Flash forward to 2022, and we have a sequel with Peter Billingsley come back as Ralphie as an adult. Despite the good will built up over many years in the original, this can’t do anything but suck really, right? There is a fine line between paying homage to the original and pandering to it, trying to milk every nostalgic moment out of it, until all those fond memories are tossed aside. Darren McGavin passed away in 2006. Melinda Dillon sadly is replaced with Airplane’s Julie Haggerty.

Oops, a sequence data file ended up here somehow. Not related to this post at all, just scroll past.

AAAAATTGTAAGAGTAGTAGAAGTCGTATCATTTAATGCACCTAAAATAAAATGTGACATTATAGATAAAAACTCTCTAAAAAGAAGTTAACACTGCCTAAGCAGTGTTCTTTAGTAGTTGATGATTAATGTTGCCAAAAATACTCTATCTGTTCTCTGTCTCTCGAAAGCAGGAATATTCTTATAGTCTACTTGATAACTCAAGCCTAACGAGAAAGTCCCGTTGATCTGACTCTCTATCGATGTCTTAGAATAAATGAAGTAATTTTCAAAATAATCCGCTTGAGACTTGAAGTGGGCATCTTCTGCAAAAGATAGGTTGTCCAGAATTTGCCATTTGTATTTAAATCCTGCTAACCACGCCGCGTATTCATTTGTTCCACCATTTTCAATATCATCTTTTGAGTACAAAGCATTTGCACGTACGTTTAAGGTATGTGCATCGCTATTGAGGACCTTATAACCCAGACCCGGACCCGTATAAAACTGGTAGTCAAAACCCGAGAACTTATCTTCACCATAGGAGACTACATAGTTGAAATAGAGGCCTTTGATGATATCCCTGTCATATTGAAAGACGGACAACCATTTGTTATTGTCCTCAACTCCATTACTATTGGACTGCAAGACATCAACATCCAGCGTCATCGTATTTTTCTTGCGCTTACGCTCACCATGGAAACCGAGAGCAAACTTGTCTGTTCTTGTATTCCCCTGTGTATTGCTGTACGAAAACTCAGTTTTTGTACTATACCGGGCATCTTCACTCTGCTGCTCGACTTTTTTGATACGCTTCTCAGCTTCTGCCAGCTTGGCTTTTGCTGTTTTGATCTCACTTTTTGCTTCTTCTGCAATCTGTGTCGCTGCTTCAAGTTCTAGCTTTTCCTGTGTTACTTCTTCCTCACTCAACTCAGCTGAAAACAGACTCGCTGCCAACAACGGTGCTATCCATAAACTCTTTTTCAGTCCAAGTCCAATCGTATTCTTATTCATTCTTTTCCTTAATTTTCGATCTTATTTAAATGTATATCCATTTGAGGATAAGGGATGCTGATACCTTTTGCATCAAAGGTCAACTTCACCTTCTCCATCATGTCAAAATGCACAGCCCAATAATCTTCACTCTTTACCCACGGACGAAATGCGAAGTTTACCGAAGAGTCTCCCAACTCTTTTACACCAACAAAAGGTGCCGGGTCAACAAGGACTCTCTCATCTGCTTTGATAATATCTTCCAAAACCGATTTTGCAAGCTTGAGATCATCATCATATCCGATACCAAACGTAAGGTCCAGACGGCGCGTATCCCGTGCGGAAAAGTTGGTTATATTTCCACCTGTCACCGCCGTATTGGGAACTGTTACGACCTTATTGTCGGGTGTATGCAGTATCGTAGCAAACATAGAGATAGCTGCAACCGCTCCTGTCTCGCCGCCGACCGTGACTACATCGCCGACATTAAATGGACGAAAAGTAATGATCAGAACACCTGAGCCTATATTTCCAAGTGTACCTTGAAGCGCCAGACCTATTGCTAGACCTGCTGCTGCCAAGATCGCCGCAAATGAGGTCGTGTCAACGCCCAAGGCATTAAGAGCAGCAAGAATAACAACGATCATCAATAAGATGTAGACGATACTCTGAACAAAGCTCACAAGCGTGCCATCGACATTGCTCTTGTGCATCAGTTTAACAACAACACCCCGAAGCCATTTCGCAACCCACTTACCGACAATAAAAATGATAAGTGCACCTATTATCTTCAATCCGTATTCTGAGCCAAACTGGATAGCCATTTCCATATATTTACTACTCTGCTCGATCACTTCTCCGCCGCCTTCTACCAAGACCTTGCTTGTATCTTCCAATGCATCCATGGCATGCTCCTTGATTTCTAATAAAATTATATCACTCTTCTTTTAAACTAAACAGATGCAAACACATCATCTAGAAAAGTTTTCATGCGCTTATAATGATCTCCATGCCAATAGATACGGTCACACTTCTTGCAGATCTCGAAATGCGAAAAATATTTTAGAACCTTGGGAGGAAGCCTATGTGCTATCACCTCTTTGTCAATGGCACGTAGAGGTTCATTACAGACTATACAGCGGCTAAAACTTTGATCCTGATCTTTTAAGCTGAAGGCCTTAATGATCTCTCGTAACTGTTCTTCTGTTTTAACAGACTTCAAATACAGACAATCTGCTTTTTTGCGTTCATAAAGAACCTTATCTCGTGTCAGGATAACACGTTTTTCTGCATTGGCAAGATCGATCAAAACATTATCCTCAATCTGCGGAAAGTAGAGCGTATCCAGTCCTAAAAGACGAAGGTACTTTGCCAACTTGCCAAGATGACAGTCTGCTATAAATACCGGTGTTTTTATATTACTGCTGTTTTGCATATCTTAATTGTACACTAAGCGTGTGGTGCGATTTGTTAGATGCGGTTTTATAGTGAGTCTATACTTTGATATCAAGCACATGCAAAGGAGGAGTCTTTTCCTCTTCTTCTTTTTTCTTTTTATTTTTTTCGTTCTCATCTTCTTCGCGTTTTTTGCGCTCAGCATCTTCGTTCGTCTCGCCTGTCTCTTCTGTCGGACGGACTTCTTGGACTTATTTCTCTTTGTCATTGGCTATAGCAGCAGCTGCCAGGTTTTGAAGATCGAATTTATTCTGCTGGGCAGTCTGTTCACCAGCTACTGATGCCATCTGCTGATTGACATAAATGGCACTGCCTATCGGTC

It is now the 1970s, and Ralphie is married with two kids of his own. He is an aspiring writer and has taken a year off to write a novel. He isn’t meeting with much success for his 2000+ science fiction opus. He gets news from his Mom and and returns home. Interestingly this is filmed in Bulgaria of all places. Not Cleveland where I have seen the actual original house. Ralphie’s friends Flick, Schwartz who were cute kids back in the early 80s, are back in more minor roles. Even Scott Farkus, the town bully for Ralphie makes an appearance. But it all seems so forced, in doing what it can to replay memories from the original. From the daydream sequences, to the school teacher’s filled desk drawer, to car adventures. I have to admit that I have absolutely never heard about dealing with a radiator with a raw egg. Not ever. Ralphie is struggling to make this celebration perfect just his Dad did when he was a child. One of the things I loved about the original is how to Dad ended up being the hero! He seems so preoccupied with his work, the neighbour’s dogs and everything else that he didn’t seem to have much time for his kids. It all ends so predictably, and but for seeing the aged Ralphie, no one else really is a welcome face to see once again. I will venture to say that this HBO Max effort won’t become a holiday classic like the original. I won’t see the need to watch this again myself to be sure.